The Grift that keeps on Grifting.

  12. says

    This is a pretty good example of seemingly sophisticated pseudoscience. Anyone with a high school level understanding of biology is going to face palm. They could explain exactly why it is scientifically wrong like PZ can, but they could do a fair rebuttal of it like some of the comments already posted. What is most annoying about DI is that they can fool intelligent but scientifically illiterate people with this crap. In contrast Comfort’s pseudoscience fools mostly derps. That is why it is good to have people, who rebut this for people, who may have simply gotten a deficient science education.

    The second most annoying thing about DI is they never conduct their won research. They simply mine other people that do actual scientific research. It is because they can’t generate a testable hypothesis with “God did it”.

  13. vaiyt says

    Well, duh. That’s the “heritable” part of descent with heritable modification.

  14. iainr says

    “a Masters degree (in Science! Earth Science, that is)”

    Oi, stop that. I’ve got a Masters in Earth Science and there was more than enough phylogeny in my palaeontology courses to know that Luskin is full of shit.

    We’re not biologists, but we’re still supposed to know enough biology to avoid being that stupid.

  15. waldteufel says

    Remember, boys and girls, Casey doesn’t write for competent scientists, he write for creationists who are largely ignorant of science. All he has to do is use “sciency” verbiage and voila! His target audience is thrilled with his brilliant takedown of all of modern biology.
    He’s just a useless tool, but a great source amusement for us. Keep on giving, Casey!!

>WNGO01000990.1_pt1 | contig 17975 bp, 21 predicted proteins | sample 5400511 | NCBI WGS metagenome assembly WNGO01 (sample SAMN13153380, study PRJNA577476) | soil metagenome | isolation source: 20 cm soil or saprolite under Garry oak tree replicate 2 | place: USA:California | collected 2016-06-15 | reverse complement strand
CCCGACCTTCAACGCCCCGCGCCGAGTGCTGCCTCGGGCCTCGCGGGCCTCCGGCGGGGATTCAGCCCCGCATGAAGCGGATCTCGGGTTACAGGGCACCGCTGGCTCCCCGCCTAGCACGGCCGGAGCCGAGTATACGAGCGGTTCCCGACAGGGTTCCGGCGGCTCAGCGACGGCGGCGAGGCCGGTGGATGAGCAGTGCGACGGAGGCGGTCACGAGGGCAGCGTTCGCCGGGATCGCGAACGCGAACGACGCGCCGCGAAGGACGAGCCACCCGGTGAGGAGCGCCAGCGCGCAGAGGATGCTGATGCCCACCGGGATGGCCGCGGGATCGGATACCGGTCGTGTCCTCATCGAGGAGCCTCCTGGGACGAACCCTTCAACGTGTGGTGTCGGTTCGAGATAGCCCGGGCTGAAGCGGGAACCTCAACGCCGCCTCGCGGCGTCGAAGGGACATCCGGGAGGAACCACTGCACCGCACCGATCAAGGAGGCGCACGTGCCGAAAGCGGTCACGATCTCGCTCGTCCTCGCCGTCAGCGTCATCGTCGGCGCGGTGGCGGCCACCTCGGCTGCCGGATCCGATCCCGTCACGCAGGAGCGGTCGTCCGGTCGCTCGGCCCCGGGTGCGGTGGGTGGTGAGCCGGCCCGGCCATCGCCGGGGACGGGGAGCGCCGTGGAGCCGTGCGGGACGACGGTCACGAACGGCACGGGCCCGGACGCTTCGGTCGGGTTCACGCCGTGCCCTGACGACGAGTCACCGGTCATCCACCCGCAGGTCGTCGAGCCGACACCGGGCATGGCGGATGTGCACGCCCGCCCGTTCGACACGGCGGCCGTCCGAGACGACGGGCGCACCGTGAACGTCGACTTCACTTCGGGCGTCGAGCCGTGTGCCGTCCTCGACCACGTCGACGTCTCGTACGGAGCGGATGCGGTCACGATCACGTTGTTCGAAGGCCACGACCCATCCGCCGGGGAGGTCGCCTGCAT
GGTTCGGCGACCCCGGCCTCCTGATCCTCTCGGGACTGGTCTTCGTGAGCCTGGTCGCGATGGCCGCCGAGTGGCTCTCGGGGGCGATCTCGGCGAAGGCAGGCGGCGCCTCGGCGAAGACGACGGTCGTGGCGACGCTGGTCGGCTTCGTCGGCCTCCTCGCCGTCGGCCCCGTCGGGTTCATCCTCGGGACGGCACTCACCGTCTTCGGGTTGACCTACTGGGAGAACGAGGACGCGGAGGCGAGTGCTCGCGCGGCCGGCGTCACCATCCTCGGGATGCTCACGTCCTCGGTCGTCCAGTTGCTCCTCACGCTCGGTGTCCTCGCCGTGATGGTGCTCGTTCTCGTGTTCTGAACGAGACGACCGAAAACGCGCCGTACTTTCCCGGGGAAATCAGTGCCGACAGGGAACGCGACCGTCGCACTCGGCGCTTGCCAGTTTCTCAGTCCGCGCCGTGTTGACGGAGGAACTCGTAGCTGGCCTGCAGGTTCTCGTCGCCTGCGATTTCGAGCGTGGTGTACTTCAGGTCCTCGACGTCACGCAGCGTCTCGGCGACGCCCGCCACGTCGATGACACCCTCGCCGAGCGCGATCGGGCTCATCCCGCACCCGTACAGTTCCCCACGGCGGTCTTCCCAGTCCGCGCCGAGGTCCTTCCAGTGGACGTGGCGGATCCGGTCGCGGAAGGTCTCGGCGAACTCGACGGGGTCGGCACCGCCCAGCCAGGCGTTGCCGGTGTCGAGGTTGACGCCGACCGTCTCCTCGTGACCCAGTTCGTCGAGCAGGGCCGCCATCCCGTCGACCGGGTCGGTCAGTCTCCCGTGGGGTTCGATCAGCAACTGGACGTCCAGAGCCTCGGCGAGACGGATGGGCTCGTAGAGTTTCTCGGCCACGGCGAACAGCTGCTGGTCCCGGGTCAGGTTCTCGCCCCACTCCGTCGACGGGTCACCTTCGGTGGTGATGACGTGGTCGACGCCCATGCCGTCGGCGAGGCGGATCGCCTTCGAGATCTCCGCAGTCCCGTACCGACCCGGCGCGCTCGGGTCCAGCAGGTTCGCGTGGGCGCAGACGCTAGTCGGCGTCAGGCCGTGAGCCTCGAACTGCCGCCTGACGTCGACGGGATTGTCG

16. Margaret says

    Hox genes are known to be widely conserved among vertebrates, …

    How does this statement even make sense except from an evolutionary perspective?

  17. lpetrich says

    Seems like it would be nice to sequence some non-teleost ray-finned fish, because they diverged between the divergence of ray-finned and lobe-finned fish and the divergence of various subgroups of teleosts.

    Fish like bichirs, sturgeons, gars, and bowfins.

    But given how cheap it has become to sequence billion-base-pair genomes, I would not be surprised if at least some of these fish were soon sequenced.

  18. says

    He could get into a running gun battle with a mob from Answers in Genesis, be riddled with bullets, and he’ll just point to a nick in his ear and say, “Yeah, so? This one didn’t kill me!”

    Ha! Merely a flesh wound!

  19. davehooke says

    Hox genes are known to be widely conserved among vertebrates, …

    How does this statement even make sense except from an evolutionary perspective?

    The designer’s perfect indivisible triune nature requires that hox genes are widely conserved among vertebrates.

  20. Nerd of Redhead, Dances OM Trolls says

    The designer’s

    What unevidenced designer are you talking about?

  21. Ichthyic says

    The designer’s perfect indivisible triune nature requires that hox genes are widely conserved among vertebrates.

    nope sorry. Your assignment was:

    How does this statement even make sense except from an evolutionary perspective?

    your response still makes no sense, so you fail. :)

    could be a trick question though… there is no positive way to answer it.

  22. thisisaturingtest says

    But brace yourself: here’s where Luskin proves that he’s an idiot. He sets aside the synthesis of large data sets, and instead explains that if we look at single genes, evolution is proven wrong!